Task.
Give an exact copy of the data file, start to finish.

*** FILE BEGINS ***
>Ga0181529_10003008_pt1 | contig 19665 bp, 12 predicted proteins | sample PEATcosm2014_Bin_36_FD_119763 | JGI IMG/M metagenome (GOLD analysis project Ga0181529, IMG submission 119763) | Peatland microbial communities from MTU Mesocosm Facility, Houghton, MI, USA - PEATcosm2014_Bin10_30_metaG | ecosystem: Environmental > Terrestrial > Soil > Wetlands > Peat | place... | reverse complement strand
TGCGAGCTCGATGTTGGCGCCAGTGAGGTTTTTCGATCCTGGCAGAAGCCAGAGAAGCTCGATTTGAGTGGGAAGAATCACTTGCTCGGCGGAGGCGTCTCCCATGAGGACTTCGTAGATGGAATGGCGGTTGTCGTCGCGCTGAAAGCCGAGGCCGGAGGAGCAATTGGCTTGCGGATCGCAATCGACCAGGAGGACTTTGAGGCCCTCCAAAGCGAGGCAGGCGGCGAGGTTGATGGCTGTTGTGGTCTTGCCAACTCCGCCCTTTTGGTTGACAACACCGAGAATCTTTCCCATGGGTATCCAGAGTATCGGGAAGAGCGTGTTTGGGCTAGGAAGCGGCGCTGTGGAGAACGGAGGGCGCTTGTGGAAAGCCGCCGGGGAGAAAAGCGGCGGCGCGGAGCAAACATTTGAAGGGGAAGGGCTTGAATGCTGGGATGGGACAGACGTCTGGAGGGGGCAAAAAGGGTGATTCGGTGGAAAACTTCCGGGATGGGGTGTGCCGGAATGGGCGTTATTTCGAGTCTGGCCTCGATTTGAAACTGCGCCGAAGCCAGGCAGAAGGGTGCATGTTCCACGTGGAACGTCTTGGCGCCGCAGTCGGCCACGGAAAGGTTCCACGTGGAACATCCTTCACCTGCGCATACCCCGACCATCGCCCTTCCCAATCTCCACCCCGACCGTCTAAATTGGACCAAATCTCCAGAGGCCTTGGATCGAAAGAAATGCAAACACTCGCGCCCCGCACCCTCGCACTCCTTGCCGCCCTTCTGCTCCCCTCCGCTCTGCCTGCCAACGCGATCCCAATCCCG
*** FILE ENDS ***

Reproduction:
>Ga0181529_10003008_pt1 | contig 19665 bp, 12 predicted proteins | sample PEATcosm2014_Bin_36_FD_119763 | JGI IMG/M metagenome (GOLD analysis project Ga0181529, IMG submission 119763) | Peatland microbial communities from MTU Mesocosm Facility, Houghton, MI, USA - PEATcosm2014_Bin10_30_metaG | ecosystem: Environmental > Terrestrial > Soil > Wetlands > Peat | place... | reverse complement strand
TGCGAGCTCGATGTTGGCGCCAGTGAGGTTTTTCGATCCTGGCAGAAGCCAGAGAAGCTCGATTTGAGTGGGAAGAATCACTTGCTCGGCGGAGGCGTCTCCCATGAGGACTTCGTAGATGGAATGGCGGTTGTCGTCGCGCTGAAAGCCGAGGCCGGAGGAGCAATTGGCTTGCGGATCGCAATCGACCAGGAGGACTTTGAGGCCCTCCAAAGCGAGGCAGGCGGCGAGGTTGATGGCTGTTGTGGTCTTGCCAACTCCGCCCTTTTGGTTGACAACACCGAGAATCTTTCCCATGGGTATCCAGAGTATCGGGAAGAGCGTGTTTGGGCTAGGAAGCGGCGCTGTGGAGAACGGAGGGCGCTTGTGGAAAGCCGCCGGGGAGAAAAGCGGCGGCGCGGAGCAAACATTTGAAGGGGAAGGGCTTGAATGCTGGGATGGGACAGACGTCTGGAGGGGGCAAAAAGGGTGATTCGGTGGAAAACTTCCGGGATGGGGTGTGCCGGAATGGGCGTTATTTCGAGTCTGGCCTCGATTTGAAACTGCGCCGAAGCCAGGCAGAAGGGTGCATGTTCCACGTGGAACGTCTTGGCGCCGCAGTCGGCCACGGAAAGGTTCCACGTGGAACATCCTTCACCTGCGCATACCCCGACCATCGCCCTTCCCAATCTCCACCCCGACCGTCTAAATTGGACCAAATCTCCAGAGGCCTTGGATCGAAAGAAATGCAAACACTCGCGCCCCGCACCCTCGCACTCCTTGCCGCCCTTCTGCTCCCCTCCGCTCTGCCTGCCAACGCGATCCCAATCCCG